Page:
Found(ations) of CoPs

Posted on Saturday, 27 May, 2006 by


We are two weeks into the course "Foundations of Communities of Practices" by CP Square. The course is 100% online, including all reading materials. My online learning experience until this course included an online support forum provided during my MBA by the British OU, and a course by Imark. For the OU, all the reading material was sent out to me in print. I considered their web space called "FirstClass" as a very secondary source. I used to only go there just before assignments or exams, to check if anything useful had been posted.

Imark is a recently developed course on knowledge management (supported by FAO), which I discovered on the Internet. I did the first module and found it very useful, well-paced and good quality. Although I knew part of it already, it was good to learn about xml, html and using some very basic markup as well. And it´s free! I´m planning to do the networks- module, too.

Still, this CoP course is very different. It has the feel of a real, meaning life, course. I feel drawn in, I feel I am getting to know my co-learners. I keep going back to the web space, to look at what others have posted. The group, of some 25 people, has been grouped in households where we can chat in the kitchen and receive guests (others from the group) at the front porch. We are also seated at conversation tables, where we bring in our topics to discuss. In this large group, within a week, an atmosphere of inquiry, of joint learning, has evolved. I guess that is the most important difference with the other e-learning experiences I had: here, we have formed a community. We are discussing a-asynchronous (meaning you can post/add to a discussion on the moments that suit you), but we are learning synchronously, during these seven weeks.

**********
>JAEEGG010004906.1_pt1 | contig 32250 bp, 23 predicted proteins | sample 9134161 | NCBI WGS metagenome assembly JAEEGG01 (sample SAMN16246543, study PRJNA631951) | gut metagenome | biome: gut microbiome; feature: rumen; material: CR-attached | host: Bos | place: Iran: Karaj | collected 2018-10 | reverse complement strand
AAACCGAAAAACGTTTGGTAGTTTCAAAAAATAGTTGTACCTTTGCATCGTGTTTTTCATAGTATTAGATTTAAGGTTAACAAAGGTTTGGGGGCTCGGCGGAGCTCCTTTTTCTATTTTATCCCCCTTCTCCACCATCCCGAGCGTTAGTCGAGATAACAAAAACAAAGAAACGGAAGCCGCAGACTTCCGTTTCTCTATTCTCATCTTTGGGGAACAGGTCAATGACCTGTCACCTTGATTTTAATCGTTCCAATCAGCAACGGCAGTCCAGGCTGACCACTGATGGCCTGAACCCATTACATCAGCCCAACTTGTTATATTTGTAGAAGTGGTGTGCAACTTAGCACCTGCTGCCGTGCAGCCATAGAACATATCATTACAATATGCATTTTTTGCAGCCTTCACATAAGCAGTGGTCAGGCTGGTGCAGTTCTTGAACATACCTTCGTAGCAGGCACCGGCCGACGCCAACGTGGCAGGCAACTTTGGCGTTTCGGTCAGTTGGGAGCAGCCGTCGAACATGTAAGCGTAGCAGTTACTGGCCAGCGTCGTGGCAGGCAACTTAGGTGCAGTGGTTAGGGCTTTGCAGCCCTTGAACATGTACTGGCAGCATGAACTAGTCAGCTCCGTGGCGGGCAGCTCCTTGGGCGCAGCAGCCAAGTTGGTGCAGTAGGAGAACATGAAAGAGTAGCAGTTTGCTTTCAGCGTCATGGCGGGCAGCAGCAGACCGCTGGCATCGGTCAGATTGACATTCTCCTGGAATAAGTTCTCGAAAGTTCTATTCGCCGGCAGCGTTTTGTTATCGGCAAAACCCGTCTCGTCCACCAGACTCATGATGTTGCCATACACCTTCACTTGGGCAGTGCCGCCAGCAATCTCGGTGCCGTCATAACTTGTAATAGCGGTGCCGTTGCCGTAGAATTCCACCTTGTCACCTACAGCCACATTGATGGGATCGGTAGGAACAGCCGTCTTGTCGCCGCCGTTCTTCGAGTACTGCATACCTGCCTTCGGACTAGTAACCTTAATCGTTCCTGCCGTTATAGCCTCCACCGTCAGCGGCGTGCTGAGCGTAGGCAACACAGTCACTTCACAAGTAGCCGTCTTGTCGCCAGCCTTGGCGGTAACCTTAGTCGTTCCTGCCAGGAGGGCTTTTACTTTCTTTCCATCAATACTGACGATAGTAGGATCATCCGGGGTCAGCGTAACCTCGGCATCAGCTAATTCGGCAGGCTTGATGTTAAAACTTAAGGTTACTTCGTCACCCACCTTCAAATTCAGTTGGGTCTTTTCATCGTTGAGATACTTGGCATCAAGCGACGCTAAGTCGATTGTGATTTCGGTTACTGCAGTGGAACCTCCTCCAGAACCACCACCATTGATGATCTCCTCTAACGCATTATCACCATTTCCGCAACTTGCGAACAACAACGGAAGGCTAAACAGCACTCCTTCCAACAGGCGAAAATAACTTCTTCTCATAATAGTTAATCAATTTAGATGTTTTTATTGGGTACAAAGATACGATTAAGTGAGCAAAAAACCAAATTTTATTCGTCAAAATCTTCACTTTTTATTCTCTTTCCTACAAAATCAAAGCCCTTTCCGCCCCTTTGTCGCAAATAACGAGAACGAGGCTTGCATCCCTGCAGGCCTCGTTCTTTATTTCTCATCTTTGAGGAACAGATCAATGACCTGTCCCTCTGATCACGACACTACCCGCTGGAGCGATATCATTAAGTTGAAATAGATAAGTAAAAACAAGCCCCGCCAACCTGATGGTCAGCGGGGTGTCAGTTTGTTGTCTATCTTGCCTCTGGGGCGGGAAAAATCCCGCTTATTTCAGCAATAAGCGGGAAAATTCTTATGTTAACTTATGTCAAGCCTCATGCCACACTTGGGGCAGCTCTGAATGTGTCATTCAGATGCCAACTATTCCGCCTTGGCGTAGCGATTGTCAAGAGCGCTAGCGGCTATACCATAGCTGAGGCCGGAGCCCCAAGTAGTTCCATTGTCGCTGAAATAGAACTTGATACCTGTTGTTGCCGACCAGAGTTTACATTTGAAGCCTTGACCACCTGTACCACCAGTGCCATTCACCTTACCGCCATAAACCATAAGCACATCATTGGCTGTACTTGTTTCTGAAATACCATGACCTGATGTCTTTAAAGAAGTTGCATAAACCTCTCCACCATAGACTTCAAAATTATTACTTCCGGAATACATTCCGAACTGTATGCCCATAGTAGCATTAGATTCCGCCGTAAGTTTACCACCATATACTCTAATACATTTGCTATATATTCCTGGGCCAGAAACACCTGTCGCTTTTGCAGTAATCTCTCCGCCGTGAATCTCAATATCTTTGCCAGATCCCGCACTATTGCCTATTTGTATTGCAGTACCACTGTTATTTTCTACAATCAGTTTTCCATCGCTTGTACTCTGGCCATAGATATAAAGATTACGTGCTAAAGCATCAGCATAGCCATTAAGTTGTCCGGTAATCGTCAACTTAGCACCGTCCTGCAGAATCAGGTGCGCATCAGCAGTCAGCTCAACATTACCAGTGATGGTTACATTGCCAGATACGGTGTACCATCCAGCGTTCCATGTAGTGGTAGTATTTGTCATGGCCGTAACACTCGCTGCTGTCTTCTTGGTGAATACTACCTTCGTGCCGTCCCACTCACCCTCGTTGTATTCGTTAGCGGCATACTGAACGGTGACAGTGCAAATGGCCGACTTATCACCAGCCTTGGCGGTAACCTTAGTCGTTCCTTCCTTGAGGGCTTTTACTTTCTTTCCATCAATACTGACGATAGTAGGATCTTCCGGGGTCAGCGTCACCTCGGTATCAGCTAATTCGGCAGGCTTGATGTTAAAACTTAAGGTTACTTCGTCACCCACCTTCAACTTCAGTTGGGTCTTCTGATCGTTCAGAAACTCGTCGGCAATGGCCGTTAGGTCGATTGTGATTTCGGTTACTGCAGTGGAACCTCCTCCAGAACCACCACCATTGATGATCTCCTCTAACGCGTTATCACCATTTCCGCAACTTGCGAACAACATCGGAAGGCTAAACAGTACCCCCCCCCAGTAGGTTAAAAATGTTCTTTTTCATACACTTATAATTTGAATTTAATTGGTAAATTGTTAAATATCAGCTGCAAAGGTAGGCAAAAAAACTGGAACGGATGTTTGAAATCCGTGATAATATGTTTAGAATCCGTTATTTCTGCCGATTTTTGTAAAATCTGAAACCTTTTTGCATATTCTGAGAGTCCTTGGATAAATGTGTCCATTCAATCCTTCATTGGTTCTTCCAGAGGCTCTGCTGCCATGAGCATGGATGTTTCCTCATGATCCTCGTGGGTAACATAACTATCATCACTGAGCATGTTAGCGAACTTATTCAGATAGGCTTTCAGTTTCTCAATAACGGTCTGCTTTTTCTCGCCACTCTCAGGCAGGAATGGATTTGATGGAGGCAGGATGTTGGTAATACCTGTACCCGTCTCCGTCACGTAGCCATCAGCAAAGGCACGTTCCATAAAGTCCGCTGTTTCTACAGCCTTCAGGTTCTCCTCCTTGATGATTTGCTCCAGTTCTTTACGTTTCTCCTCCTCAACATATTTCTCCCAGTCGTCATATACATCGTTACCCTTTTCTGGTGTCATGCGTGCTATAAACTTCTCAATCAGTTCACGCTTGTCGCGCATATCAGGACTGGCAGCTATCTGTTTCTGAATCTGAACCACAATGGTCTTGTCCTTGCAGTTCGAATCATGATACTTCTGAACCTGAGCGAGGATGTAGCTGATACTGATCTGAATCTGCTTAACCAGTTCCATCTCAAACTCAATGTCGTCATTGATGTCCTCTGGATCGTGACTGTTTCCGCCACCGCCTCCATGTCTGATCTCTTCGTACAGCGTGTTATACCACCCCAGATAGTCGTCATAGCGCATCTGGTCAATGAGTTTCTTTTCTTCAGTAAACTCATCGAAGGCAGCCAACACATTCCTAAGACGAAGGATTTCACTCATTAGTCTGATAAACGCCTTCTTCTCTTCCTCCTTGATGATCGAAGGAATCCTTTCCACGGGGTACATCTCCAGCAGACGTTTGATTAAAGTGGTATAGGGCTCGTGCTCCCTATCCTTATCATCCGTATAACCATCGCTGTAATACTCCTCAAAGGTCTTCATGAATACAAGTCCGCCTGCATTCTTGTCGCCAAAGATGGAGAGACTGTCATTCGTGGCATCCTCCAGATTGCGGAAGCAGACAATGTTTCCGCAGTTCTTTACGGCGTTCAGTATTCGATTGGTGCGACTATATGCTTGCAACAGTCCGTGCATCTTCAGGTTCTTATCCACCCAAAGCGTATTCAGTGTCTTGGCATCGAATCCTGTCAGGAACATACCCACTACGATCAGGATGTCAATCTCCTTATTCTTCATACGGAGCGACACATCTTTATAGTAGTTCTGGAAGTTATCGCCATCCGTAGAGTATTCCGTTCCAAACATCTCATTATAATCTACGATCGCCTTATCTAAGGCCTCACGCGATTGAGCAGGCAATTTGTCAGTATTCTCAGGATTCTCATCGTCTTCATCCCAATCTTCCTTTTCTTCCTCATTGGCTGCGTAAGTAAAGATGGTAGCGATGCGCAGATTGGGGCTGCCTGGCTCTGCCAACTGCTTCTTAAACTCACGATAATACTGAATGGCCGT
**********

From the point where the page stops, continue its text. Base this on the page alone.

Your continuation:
Beforehand, I never could have guessed that having a learning community would be so determining for course quality. Actually, I have often enjoyed being a solitary learner, going my own pace and not have someone in the community "hit the brakes" all the time.

An important point is the enormous experience and quality of the other participants. I myself am relatively new to CoPs but long familiar with a "knowledge perspective". Before deciding to take this course I was critically assessing its usefulness, and I did not want to end up in a course with complete beginners. Well, I can tell you I didn´t. In hindsight I am even a bit embarrassed as many of the other participants have a lot of experience. I am also surprised: how come that this course attracted, almost without exception, people who are so experienced?

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